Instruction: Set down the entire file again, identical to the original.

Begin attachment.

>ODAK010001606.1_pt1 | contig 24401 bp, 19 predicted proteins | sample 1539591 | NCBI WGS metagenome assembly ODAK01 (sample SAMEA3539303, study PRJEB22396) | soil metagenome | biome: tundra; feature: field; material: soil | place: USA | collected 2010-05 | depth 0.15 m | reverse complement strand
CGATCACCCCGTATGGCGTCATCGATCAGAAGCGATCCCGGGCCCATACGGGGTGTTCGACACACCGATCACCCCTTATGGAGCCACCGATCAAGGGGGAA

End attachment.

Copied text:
>ODAK010001606.1_pt1 | contig 24401 bp, 19 predicted proteins | sample 1539591 | NCBI WGS metagenome assembly ODAK01 (sample SAMEA3539303, study PRJEB22396) | soil metagenome | biome: tundra; feature: field; material: soil | place: USA | collected 2010-05 | depth 0.15 m | reverse complement strand
CGATCACCCCGTATGGCGTCATCGATCAGAAGCGATCCCGGGCCCATACGGGGTGTTCGACACACCGATCACCCCTTATGGAGCCACCGATCAAGGGGGAA